Here and now: New creation

May 8th, 2019

Since I professed faith in Jesus Christ in 1963, my favorite Bible verse has been 2 Corinthians 5:17: “If anyone is in Christ, there is a new creation: everything old has passed away; see, the new has come. ” [1]

In this post, the only thing I want to point out is that the new creation is a present-moment experience. Life “in Christ” is for here and now.

In the present moment, we are being transformed. The old has passed away, the new has come. Paul does not define what is “old” and what is “new,” but the context in which the verse appears helps us to see what he meant.

The old is regarding anyone from a human point of view (5:16). John Wesley wrote that this means we no longer determine the value of another person relative to their past, their nationality, genealogy, status, wealth, power or wisdom. [2] When we live this way, we do not see or relate to others as God intends. That kind of thing has “passed away.”

In this context, the new is viewing everyone as a sibling in the human family. Wesley commented on this as well, “We fear not the great. We regard not the rich or wise. We account no one less than ourselves.” [3] Living in the substance and spirit of 2 Corinthians 5:17, we live “in Christ” here-and-now with a sense of equality with, inclusion of, and ministry to all people.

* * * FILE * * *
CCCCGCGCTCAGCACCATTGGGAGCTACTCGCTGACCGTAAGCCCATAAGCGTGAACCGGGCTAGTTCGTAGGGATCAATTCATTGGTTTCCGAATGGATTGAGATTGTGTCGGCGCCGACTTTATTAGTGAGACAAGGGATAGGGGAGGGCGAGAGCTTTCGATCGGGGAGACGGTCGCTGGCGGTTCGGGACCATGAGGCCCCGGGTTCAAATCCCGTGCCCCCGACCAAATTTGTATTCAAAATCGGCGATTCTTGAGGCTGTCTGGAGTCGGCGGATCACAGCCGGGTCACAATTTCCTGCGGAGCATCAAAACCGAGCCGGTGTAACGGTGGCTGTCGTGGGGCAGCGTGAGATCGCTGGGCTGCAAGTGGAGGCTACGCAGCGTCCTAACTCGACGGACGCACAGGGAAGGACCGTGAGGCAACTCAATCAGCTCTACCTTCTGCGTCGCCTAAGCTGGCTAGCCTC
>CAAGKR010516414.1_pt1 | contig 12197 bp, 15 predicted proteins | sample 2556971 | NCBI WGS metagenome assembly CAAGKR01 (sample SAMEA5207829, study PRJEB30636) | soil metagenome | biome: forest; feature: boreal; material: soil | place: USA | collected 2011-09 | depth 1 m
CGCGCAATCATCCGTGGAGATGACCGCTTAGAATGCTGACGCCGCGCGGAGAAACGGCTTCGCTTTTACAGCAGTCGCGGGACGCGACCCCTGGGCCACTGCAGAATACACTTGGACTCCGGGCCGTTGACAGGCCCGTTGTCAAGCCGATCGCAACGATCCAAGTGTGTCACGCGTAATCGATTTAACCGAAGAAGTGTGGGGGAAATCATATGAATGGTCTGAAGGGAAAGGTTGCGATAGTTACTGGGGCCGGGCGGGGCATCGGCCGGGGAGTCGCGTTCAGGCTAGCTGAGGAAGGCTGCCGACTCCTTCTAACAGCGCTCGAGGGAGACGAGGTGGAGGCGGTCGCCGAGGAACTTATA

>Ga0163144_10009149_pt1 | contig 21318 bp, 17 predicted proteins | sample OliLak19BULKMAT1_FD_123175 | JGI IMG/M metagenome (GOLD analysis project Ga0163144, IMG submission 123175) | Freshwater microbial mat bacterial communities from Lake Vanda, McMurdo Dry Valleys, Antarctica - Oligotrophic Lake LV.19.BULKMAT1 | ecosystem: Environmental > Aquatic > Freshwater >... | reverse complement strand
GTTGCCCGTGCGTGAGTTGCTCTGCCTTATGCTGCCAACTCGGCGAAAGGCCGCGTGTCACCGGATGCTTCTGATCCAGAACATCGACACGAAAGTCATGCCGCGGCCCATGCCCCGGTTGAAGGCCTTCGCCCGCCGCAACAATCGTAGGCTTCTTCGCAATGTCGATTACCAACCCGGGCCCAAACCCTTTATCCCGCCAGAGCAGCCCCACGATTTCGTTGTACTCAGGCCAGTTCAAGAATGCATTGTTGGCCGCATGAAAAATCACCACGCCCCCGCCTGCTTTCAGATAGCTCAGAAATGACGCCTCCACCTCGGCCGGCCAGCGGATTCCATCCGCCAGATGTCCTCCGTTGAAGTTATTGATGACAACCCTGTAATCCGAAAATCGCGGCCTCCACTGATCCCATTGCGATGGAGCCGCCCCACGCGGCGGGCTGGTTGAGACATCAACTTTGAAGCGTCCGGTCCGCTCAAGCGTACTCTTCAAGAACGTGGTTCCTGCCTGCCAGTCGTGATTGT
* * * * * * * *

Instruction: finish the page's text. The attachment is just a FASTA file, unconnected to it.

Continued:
This is a message Paul repeated in others of his letters (e.g. Colossians 3:11). Life “in Christ” removed every wall that divides (Galatians 3:28) and made one sacred humanity out of all its pieces and parts (Ephesians 2:15). This, Paul makes clear, has been God’s plan from the beginning — a plan being fulfilled in and through Christ (Ephesians 1:9-10).

From the new creation we learn that here-and-now living is radical oneness. It is inclusion, not isolation … humility, not hubris … love, not legalism … joining, not judging … reconciling, not rejecting. And all of this, and more, is experienced and expressed in the present moment. Thanks be to God! 

[1] Since then, I have added verse 18, which shows that as new creations, we are given a ministry — the ministry of reconciliation.

[2] John Wesley, Explanatory Notes Upon the New Testament (1755), note for Ephesians 5:16.

[3] Ibid.

Steve Harper is the author of For the Sake of the Bride and Five Marks of a Methodist. He blogs at Oboedire.

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